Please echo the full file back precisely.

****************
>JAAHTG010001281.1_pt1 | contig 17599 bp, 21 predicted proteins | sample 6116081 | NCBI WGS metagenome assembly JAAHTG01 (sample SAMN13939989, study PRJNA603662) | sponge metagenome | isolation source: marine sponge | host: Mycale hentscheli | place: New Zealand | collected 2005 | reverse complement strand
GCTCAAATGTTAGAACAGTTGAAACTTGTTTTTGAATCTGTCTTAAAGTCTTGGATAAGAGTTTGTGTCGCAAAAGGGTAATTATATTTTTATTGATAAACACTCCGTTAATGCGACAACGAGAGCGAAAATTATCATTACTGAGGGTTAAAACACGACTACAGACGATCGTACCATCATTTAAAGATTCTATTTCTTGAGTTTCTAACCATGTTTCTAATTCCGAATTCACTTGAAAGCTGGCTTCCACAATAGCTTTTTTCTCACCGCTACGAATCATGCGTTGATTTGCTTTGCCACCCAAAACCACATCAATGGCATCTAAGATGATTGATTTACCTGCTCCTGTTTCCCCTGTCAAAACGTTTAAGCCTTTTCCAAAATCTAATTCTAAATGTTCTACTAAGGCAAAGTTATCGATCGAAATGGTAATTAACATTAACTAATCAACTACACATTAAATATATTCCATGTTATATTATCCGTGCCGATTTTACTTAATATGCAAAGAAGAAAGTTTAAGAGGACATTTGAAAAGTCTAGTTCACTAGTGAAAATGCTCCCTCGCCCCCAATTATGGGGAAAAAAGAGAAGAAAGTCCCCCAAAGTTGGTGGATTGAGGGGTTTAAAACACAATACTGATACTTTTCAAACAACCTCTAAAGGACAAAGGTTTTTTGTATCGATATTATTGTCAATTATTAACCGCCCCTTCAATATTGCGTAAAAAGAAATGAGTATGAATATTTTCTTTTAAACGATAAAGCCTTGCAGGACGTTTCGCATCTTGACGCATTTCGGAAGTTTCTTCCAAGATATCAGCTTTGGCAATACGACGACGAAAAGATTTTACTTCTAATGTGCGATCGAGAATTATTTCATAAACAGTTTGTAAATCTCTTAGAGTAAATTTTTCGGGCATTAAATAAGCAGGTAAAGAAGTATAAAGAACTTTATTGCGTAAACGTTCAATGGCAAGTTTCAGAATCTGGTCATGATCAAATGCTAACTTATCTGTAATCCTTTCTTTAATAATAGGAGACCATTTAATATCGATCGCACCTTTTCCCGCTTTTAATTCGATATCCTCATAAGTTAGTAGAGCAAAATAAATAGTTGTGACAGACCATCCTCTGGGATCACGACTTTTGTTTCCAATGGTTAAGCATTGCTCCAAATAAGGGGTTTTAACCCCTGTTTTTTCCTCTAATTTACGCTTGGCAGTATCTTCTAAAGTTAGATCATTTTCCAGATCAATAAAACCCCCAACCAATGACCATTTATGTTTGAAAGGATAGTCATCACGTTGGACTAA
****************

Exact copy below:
>JAAHTG010001281.1_pt1 | contig 17599 bp, 21 predicted proteins | sample 6116081 | NCBI WGS metagenome assembly JAAHTG01 (sample SAMN13939989, study PRJNA603662) | sponge metagenome | isolation source: marine sponge | host: Mycale hentscheli | place: New Zealand | collected 2005 | reverse complement strand
GCTCAAATGTTAGAACAGTTGAAACTTGTTTTTGAATCTGTCTTAAAGTCTTGGATAAGAGTTTGTGTCGCAAAAGGGTAATTATATTTTTATTGATAAACACTCCGTTAATGCGACAACGAGAGCGAAAATTATCATTACTGAGGGTTAAAACACGACTACAGACGATCGTACCATCATTTAAAGATTCTATTTCTTGAGTTTCTAACCATGTTTCTAATTCCGAATTCACTTGAAAGCTGGCTTCCACAATAGCTTTTTTCTCACCGCTACGAATCATGCGTTGATTTGCTTTGCCACCCAAAACCACATCAATGGCATCTAAGATGATTGATTTACCTGCTCCTGTTTCCCCTGTCAAAACGTTTAAGCCTTTTCCAAAATCTAATTCTAAATGTTCTACTAAGGCAAAGTTATCGATCGAAATGGTAATTAACATTAACTAATCAACTACACATTAAATATATTCCATGTTATATTATCCGTGCCGATTTTACTTAATATGCAAAGAAGAAAGTTTAAGAGGACATTTGAAAAGTCTAGTTCACTAGTGAAAATGCTCCCTCGCCCCCAATTATGGGGAAAAAAGAGAAGAAAGTCCCCCAAAGTTGGTGGATTGAGGGGTTTAAAACACAATACTGATACTTTTCAAACAACCTCTAAAGGACAAAGGTTTTTTGTATCGATATTATTGTCAATTATTAACCGCCCCTTCAATATTGCGTAAAAAGAAATGAGTATGAATATTTTCTTTTAAACGATAAAGCCTTGCAGGACGTTTCGCATCTTGACGCATTTCGGAAGTTTCTTCCAAGATATCAGCTTTGGCAATACGACGACGAAAAGATTTTACTTCTAATGTGCGATCGAGAATTATTTCATAAACAGTTTGTAAATCTCTTAGAGTAAATTTTTCGGGCATTAAATAAGCAGGTAAAGAAGTATAAAGAACTTTATTGCGTAAACGTTCAATGGCAAGTTTCAGAATCTGGTCATGATCAAATGCTAACTTATCTGTAATCCTTTCTTTAATAATAGGAGACCATTTAATATCGATCGCACCTTTTCCCGCTTTTAATTCGATATCCTCATAAGTTAGTAGAGCAAAATAAATAGTTGTGACAGACCATCCTCTGGGATCACGACTTTTGTTTCCAATGGTTAAGCATTGCTCCAAATAAGGGGTTTTAACCCCTGTTTTTTCCTCTAATTTACGCTTGGCAGTATCTTCTAAAGTTAGATCATTTTCCAGATCAATAAAACCCCCAACCAATGACCATTTATGTTTGAAAGGATAGTCATCACGTTGGACTAA